Grand Army of the Republic

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Grand Army of the Republic Parade.jpg
Modern photograph made from a glass plate negative depicting the parade by the Grand Army of the Republic at the opening of the Ohio Centennial Exposition in 1888. The parade was on North High Street in Columbus. The soldiers in the picture are from Cleveland, Ohio. The Centennial celebration was in honor of the 100th anniversary of the first settlers arriving in Marietta, Ohio in 1788. The Exposition formally opened on September 4, 1888. The Grand Army of the Republic was an organization for Civil War veterans who served in the Union Army.

Benjamin Stephenson founded the Grand Army of the Republic (GAR) on April 6, 1866, in Decatur, Illinois. Stephenson intended to form an organization of veterans of the American Civil War that would provide them with political influence and opportunities to meet socially. Any veteran who was honorably discharged from the United States Army, Navy, and Marine Corps qualified for membership.

The GAR created individual posts at the local level across the United States. These posts reported to a department. The department usually included all of the posts within a state. The departments reported to the national GAR organization. Many of its practices were similar to the Masonic orders, including how members elected officials. Departments held encampments every year, where members came together to discuss the future goals of the organization. The various departments sent representatives to national encampments as well. The GAR established retirement homes and provided financial assistance to disabled or destitute veterans. The organization lobbied the United States Congress for pensions for the former soldiers as well. The GAR was politically powerful in the years following the Civil War. Five presidents of the United States were members of this organization. During the late nineteenth century, the Republican Party refused to run a candidate without the GAR's endorsement. At its peak, more than 400,000 veterans belonged to the Grand Army of the Republic.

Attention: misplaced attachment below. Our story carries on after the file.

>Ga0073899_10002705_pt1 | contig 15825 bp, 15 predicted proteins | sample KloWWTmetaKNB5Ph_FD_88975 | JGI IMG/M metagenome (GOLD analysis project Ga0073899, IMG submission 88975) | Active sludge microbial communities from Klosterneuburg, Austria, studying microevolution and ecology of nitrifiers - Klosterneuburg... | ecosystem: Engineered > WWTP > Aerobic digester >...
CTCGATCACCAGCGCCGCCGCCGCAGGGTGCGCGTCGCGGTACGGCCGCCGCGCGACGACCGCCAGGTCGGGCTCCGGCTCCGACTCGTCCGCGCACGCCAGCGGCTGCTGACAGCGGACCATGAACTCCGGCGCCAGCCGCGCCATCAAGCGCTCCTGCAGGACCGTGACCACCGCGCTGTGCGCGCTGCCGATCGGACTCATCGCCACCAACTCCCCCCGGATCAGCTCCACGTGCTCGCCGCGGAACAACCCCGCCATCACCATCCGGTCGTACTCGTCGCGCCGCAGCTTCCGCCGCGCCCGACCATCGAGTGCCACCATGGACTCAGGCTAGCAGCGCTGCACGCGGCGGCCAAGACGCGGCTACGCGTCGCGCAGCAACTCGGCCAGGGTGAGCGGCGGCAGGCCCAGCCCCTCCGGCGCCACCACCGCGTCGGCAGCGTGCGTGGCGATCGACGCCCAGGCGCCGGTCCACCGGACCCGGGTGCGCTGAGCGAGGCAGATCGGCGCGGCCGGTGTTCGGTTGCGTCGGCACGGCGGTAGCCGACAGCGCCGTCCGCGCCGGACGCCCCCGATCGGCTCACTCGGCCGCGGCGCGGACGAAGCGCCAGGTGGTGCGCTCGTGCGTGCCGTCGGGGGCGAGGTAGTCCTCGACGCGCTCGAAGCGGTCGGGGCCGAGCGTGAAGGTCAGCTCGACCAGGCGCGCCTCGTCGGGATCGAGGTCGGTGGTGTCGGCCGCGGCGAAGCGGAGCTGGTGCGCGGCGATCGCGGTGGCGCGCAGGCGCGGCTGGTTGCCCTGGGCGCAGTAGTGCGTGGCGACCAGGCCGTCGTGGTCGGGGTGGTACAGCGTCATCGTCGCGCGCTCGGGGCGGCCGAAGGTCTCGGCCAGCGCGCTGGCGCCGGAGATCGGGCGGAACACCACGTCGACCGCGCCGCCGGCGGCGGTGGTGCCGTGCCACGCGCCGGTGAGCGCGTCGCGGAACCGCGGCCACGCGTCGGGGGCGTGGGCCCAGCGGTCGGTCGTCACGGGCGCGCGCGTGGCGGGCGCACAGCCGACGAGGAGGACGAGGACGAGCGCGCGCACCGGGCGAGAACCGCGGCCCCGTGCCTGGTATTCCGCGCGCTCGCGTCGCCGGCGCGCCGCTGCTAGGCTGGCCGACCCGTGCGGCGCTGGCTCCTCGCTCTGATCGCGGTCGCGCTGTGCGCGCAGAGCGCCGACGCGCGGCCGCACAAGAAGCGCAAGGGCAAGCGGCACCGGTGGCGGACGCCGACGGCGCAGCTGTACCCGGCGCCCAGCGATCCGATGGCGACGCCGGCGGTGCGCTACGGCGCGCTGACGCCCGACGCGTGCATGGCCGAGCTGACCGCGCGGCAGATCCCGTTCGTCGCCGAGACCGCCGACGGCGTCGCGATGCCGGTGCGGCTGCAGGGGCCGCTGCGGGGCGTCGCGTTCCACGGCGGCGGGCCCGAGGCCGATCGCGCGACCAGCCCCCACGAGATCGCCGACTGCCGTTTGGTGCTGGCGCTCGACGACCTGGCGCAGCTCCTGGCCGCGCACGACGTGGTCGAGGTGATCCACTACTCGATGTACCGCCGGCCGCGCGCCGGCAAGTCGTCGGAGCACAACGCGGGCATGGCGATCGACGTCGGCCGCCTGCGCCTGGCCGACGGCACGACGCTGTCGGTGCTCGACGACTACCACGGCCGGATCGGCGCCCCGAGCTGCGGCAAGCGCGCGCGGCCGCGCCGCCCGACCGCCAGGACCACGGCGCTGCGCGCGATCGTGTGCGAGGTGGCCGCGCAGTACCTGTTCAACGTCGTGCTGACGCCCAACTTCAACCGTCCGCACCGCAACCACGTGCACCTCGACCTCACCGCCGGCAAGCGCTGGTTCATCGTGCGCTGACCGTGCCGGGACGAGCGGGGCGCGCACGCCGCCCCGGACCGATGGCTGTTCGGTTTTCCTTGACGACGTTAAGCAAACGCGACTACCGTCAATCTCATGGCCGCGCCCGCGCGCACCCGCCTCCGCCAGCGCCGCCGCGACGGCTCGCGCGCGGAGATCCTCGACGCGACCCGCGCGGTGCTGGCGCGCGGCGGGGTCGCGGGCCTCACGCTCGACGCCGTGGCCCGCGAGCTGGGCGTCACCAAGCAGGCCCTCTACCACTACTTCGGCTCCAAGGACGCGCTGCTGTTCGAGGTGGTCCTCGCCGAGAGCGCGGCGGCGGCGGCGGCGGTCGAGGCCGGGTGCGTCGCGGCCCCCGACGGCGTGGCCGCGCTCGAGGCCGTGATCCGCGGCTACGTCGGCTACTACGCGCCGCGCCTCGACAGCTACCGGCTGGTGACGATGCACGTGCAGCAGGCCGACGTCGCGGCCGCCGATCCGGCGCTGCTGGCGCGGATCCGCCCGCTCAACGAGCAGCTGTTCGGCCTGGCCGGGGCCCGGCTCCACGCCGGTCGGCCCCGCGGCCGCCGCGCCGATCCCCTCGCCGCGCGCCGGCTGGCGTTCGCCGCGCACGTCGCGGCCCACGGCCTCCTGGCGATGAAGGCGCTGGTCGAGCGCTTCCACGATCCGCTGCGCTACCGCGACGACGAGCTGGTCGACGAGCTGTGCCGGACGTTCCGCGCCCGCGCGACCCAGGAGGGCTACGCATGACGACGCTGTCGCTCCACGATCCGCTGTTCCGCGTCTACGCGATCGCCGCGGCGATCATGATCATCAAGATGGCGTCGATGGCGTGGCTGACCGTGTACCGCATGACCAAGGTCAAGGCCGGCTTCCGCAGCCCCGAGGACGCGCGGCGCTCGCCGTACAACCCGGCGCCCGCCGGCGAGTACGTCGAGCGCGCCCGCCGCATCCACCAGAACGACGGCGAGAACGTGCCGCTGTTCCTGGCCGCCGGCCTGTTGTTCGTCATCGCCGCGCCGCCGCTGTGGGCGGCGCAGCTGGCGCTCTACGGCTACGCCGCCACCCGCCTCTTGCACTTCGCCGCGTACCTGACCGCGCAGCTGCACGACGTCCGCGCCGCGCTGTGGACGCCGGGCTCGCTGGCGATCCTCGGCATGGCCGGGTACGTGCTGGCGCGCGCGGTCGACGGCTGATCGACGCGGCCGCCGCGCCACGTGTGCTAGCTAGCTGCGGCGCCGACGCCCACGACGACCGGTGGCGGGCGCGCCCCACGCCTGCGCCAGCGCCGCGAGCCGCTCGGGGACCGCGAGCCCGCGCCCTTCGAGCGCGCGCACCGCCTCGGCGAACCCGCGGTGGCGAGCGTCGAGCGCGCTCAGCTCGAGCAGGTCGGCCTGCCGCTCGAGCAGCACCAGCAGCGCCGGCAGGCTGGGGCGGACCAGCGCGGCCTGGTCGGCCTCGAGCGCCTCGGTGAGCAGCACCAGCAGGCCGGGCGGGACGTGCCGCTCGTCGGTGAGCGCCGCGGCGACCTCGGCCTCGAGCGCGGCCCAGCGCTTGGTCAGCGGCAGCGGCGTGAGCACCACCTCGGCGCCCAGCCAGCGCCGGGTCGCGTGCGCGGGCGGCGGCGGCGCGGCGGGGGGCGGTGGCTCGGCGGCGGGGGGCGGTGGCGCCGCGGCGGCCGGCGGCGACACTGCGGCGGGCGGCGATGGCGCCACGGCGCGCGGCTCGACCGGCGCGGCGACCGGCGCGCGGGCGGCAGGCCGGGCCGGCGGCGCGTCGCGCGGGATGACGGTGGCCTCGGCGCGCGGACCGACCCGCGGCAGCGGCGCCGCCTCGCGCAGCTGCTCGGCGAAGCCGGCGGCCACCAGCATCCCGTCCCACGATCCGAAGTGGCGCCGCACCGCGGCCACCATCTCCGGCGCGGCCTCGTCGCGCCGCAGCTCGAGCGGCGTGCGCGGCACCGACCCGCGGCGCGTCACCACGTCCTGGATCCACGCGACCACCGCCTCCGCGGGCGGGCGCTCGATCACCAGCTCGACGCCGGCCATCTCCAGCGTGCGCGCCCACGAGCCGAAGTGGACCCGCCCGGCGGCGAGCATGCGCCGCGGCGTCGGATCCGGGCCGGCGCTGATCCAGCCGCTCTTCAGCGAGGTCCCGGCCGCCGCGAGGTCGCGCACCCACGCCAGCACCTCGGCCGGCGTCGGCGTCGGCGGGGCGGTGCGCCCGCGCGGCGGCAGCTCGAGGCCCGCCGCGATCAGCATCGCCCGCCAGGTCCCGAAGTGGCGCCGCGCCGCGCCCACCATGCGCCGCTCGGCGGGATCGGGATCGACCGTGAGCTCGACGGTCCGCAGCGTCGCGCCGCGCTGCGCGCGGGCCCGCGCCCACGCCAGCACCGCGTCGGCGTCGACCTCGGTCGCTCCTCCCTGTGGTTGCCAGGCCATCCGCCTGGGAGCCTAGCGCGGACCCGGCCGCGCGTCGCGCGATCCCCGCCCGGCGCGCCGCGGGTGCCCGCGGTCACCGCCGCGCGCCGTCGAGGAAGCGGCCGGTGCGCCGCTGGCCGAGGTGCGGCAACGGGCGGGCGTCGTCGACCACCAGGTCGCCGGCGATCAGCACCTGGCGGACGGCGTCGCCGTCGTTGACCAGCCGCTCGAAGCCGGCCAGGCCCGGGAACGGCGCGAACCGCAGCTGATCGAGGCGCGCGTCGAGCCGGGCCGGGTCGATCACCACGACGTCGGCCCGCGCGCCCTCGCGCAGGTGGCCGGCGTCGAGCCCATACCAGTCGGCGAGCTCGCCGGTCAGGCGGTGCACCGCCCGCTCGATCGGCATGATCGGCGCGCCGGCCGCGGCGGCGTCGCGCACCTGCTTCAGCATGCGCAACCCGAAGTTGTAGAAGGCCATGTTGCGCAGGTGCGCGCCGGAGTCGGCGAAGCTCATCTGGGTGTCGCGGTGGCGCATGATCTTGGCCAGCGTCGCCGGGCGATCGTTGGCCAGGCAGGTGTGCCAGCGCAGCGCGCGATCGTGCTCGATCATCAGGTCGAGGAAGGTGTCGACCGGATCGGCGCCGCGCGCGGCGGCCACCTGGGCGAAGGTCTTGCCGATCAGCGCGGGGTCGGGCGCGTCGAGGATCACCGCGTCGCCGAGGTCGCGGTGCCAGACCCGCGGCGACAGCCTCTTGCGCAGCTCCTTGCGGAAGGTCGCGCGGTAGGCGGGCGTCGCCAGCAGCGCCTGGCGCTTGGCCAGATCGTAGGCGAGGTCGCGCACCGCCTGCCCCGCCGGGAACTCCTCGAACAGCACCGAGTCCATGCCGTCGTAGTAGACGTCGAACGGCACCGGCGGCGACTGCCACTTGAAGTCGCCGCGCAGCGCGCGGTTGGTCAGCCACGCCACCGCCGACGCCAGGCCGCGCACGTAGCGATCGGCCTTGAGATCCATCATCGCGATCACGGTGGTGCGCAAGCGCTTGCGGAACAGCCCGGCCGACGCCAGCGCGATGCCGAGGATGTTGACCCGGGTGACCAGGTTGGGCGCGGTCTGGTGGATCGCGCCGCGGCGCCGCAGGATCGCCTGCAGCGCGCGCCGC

The GAR was very strong in Ohio. The state encampments attracted thousands of veterans and their supporters. Numerous GAR retirement homes existed in the state. One GAR home became the Ohio Soldiers' and Sailors' Orphans' Home in 1870. The GAR established the home in 1869, and the state government assumed control of it in 1870 to provide Ohio veterans and their children with assistance.

The GAR continued to operate until 1956, when the final member died at the age of 109. The last national encampment had occurred seven years earlier in 1949. The Grand Army of the Republic was responsible for making Memorial Day a national holiday.

See Also

References

  1. Dearing, Mary Rulkotter. Veterans in Politics: The Story of the G.A.R. Baton Rouge, Louisiana State University Press, 1952.
  2. Dee, Christine, ed. Ohio's War: The Civil War in Documents. Athens: Ohio University Press, 2007.
  3. Jordan, Philip D. Ohio Comes of Age: 1874-1899. Columbus: Ohio State Archaeological and Historical Society, 1943.
  4. Official Roster of the Soldiers of the State of Ohio in the War of Rebellion, 1861-1866. Akron, OH: The Werner Company, 1893.
  5. Reid, Whitelaw. Ohio in the War: Her Statesmen, Generals and Soldiers. Cincinnati, OH: Clarke, 1895.
  6. Roseboom, Eugene H. The Civil War Era: 1850-1873. Columbus: Ohio State Archaeological and Historical Society, 1944.